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Rising food and energy prices and a migration crisis are posing significant economic and social challenges in Latin America, according to several leaders from the region speaking on a presidential panel at the World Economic Forum Annual Meeting 2022. However, they remain confident that investing in their economies will remain attractive.

“We cannot be indifferent in front of this humanitarian tragedy,” said Colombian President Ivan Duque, referring to challenges linked to Venezuelan migration to his country, which has seen close to 2 million cross the border over the past several years after fleeing economic hardship. Duque announced that Colombia would issue over 1 million temporary status cards to Venezuelan migrants.

Rising food and energy prices also pose threats to Latin American populations. President Luis Rodolfo Abinader Corona of the Dominican Republic noted that his government would soon authorize subsidies for corn to offset rising food prices and the increasing cost of poultry. The nation has already implemented fertilizer subsidies and support for wheat prices would likely follow.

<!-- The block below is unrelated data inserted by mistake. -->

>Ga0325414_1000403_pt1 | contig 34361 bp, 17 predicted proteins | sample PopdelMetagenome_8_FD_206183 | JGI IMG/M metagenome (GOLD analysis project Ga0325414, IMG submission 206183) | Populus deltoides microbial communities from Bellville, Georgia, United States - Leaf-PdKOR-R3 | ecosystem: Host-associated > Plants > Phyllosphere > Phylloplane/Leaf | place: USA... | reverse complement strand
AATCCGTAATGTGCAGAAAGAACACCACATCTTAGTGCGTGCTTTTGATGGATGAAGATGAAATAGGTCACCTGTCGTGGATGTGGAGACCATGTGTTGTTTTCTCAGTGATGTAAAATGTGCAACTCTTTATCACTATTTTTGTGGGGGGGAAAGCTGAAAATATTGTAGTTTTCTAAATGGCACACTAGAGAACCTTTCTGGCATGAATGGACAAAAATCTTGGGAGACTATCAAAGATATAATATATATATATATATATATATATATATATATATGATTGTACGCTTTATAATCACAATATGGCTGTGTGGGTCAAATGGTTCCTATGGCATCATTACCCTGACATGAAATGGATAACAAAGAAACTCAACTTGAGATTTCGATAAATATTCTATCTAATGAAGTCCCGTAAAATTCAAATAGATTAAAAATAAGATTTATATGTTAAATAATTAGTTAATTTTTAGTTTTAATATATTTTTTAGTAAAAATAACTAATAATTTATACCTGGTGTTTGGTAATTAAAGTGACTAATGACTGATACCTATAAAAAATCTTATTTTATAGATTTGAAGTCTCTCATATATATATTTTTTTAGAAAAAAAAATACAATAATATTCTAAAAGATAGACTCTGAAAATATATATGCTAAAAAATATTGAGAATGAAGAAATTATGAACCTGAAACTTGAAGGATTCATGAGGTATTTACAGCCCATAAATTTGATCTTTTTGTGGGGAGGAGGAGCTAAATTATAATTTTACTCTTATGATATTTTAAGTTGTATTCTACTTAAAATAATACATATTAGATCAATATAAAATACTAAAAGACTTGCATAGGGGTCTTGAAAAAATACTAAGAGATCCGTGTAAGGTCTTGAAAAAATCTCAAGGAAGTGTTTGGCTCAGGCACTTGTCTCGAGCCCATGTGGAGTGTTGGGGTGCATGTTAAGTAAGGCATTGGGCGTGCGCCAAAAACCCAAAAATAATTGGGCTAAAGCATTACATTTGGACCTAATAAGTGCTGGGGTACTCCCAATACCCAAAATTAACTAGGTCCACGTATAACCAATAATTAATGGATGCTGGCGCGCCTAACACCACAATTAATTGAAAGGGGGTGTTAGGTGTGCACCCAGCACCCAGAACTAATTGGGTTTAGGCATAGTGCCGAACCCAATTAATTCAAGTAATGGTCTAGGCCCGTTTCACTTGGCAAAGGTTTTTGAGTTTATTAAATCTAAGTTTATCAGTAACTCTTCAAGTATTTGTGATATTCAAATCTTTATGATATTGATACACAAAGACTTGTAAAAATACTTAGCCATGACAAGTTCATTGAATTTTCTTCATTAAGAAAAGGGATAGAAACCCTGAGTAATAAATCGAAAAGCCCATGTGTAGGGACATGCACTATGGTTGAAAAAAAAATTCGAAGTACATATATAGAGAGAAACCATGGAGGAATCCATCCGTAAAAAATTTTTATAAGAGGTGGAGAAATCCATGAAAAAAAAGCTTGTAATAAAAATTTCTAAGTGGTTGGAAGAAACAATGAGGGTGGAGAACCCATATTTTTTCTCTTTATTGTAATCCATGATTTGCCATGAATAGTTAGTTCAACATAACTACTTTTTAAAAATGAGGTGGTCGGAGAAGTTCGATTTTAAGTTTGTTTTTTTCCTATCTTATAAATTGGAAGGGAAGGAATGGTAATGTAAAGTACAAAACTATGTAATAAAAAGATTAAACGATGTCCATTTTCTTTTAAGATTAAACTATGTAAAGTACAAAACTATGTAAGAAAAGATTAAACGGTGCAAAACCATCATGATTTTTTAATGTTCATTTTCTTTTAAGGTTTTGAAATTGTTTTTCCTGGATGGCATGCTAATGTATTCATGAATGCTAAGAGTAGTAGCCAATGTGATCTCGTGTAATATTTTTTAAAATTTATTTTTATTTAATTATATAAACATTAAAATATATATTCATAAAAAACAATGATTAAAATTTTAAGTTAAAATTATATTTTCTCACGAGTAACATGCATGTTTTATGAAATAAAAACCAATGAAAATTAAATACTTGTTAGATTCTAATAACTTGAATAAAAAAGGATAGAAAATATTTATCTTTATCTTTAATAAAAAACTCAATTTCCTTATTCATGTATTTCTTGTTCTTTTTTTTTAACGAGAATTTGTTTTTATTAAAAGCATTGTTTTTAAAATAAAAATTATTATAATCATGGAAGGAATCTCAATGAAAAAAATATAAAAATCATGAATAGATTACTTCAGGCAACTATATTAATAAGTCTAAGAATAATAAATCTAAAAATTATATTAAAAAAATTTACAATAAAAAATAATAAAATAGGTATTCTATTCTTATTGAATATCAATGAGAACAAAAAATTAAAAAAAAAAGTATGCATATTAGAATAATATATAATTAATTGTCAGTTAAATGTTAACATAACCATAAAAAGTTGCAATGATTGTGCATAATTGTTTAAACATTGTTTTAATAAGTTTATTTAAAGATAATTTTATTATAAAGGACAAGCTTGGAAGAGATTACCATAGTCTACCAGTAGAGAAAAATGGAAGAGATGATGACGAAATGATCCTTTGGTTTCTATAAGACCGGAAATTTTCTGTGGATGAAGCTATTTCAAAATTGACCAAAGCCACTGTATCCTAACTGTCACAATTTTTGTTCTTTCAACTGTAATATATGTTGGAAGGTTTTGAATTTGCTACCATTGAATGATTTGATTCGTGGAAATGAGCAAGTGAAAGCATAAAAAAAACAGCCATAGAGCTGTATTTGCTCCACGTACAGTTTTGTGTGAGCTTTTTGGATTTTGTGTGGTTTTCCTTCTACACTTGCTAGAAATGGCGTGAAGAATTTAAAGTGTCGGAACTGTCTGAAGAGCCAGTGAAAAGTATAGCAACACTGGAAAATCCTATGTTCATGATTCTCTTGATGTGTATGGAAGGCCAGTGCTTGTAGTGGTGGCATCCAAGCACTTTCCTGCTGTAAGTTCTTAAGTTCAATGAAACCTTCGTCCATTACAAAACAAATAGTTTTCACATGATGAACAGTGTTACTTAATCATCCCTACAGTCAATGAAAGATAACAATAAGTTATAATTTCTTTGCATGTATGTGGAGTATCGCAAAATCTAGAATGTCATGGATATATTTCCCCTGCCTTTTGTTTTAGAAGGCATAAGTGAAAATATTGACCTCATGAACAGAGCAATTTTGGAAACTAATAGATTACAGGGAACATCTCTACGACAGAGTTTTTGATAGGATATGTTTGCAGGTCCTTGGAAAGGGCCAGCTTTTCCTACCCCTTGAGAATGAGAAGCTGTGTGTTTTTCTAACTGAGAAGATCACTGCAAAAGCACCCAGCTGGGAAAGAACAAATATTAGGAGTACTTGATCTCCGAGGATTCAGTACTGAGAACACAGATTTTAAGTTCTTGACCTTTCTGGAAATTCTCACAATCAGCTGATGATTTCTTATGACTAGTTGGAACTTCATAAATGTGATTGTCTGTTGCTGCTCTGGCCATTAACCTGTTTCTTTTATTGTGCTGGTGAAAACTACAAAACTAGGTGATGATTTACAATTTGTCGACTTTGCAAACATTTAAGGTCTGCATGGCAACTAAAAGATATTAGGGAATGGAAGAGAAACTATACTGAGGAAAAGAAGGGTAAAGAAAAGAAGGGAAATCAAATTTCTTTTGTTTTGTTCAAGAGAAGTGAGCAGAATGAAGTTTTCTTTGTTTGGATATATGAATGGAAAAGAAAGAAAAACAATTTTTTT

While the region has experienced economic growth in recent years, the combined effects of the COVID-19 pandemic and supply chain and price shocks linked to Russia’s invasion of Ukraine have raised questions about future growth for a range of countries. Despite the challenges, many Latin American countries continue to tout their economies and to encourage foreign business for investment and “near-shoring”.

“Not red tape, but red carpet,” said President Rodrigo Chaves Robles of Costa Rica, on his nation’s readiness to welcome foreign investors. “Costa Rica is open for business. I will break all bottlenecks…. I will open all doors.”

Likewise, Dina Ercilia Boluarte, Peru’s Vice-President and Minister of Development and Social Inclusion, stressed the nation’s readiness for outside investors. “We will welcome you with a stable economy and legal guarantees.”